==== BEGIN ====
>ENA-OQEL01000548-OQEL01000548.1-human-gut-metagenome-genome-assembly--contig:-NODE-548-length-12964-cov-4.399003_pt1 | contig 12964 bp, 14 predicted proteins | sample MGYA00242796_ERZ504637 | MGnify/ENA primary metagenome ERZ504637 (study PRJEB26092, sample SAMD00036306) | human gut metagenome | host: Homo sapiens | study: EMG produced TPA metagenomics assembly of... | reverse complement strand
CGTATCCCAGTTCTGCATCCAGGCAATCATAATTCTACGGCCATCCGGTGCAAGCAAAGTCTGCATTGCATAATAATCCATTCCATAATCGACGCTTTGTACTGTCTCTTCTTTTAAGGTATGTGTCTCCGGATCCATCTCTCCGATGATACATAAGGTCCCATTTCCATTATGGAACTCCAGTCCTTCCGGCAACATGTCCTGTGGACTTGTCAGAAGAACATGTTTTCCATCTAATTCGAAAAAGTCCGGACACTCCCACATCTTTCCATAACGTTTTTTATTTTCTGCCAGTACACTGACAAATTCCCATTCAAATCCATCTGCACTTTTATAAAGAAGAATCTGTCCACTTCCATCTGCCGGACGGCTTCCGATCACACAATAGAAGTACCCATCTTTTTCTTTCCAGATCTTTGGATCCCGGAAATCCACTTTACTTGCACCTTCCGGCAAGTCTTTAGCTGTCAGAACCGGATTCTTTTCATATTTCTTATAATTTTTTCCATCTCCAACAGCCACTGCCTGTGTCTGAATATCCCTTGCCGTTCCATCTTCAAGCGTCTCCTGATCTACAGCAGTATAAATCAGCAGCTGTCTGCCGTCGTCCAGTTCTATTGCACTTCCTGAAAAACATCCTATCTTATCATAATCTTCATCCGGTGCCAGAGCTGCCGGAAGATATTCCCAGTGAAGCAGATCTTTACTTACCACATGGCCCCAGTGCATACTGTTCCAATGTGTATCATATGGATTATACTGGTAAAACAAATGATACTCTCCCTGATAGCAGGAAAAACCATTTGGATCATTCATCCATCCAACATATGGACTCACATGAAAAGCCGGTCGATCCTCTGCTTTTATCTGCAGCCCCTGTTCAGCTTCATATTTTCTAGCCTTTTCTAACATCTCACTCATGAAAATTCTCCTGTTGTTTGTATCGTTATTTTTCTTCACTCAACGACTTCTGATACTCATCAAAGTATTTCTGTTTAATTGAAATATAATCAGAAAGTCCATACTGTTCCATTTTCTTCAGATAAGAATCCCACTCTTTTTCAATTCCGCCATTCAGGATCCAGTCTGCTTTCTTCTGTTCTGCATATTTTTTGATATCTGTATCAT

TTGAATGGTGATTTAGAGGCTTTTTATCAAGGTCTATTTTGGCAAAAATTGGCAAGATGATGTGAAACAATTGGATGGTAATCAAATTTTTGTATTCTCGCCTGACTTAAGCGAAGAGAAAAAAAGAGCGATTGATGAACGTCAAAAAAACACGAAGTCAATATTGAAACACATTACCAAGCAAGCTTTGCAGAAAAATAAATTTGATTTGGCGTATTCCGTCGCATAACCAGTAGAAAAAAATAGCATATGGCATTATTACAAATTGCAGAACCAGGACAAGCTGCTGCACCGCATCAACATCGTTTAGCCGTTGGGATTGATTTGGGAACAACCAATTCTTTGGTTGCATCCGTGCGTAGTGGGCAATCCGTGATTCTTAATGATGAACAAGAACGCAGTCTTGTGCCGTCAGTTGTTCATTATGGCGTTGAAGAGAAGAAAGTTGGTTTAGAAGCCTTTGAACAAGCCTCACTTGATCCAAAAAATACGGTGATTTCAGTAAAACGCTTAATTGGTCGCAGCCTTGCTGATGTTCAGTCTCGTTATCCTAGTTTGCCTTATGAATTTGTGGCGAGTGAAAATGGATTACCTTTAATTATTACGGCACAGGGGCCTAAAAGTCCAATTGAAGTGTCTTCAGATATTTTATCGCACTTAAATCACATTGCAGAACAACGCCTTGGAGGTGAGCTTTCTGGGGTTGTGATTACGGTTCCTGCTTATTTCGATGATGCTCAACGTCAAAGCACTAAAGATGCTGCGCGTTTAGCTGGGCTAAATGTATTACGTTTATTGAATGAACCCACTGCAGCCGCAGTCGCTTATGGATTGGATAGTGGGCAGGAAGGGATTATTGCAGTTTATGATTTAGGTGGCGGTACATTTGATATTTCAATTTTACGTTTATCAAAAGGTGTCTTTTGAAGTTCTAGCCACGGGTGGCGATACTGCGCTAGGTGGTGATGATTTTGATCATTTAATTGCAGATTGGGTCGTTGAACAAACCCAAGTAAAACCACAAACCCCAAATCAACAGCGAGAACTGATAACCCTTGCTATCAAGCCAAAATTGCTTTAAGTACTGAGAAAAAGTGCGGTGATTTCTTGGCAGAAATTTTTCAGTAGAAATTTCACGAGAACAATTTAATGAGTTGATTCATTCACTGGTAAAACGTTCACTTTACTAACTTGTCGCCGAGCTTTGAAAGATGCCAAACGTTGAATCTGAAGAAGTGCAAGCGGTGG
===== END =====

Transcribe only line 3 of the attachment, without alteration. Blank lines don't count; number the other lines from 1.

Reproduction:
TTGAATGGTGATTTAGAGGCTTTTTATCAAGGTCTATTTTGGCAAAAATTGGCAAGATGATGTGAAACAATTGGATGGTAATCAAATTTTTGTATTCTCGCCTGACTTAAGCGAAGAGAAAAAAAGAGCGATTGATGAACGTCAAAAAAACACGAAGTCAATATTGAAACACATTACCAAGCAAGCTTTGCAGAAAAATAAATTTGATTTGGCGTATTCCGTCGCATAACCAGTAGAAAAAAATAGCATATGGCATTATTACAAATTGCAGAACCAGGACAAGCTGCTGCACCGCATCAACATCGTTTAGCCGTTGGGATTGATTTGGGAACAACCAATTCTTTGGTTGCATCCGTGCGTAGTGGGCAATCCGTGATTCTTAATGATGAACAAGAACGCAGTCTTGTGCCGTCAGTTGTTCATTATGGCGTTGAAGAGAAGAAAGTTGGTTTAGAAGCCTTTGAACAAGCCTCACTTGATCCAAAAAATACGGTGATTTCAGTAAAACGCTTAATTGGTCGCAGCCTTGCTGATGTTCAGTCTCGTTATCCTAGTTTGCCTTATGAATTTGTGGCGAGTGAAAATGGATTACCTTTAATTATTACGGCACAGGGGCCTAAAAGTCCAATTGAAGTGTCTTCAGATATTTTATCGCACTTAAATCACATTGCAGAACAACGCCTTGGAGGTGAGCTTTCTGGGGTTGTGATTACGGTTCCTGCTTATTTCGATGATGCTCAACGTCAAAGCACTAAAGATGCTGCGCGTTTAGCTGGGCTAAATGTATTACGTTTATTGAATGAACCCACTGCAGCCGCAGTCGCTTATGGATTGGATAGTGGGCAGGAAGGGATTATTGCAGTTTATGATTTAGGTGGCGGTACATTTGATATTTCAATTTTACGTTTATCAAAAGGTGTCTTTTGAAGTTCTAGCCACGGGTGGCGATACTGCGCTAGGTGGTGATGATTTTGATCATTTAATTGCAGATTGGGTCGTTGAACAAACCCAAGTAAAACCACAAACCCCAAATCAACAGCGAGAACTGATAACCCTTGCTATCAAGCCAAAATTGCTTTAAGTACTGAGAAAAAGTGCGGTGATTTCTTGGCAGAAATTTTTCAGTAGAAATTTCACGAGAACAATTTAATGAGTTGATTCATTCACTGGTAAAACGTTCACTTTACTAACTTGTCGCCGAGCTTTGAAAGATGCCAAACGTTGAATCTGAAGAAGTGCAAGCGGTGG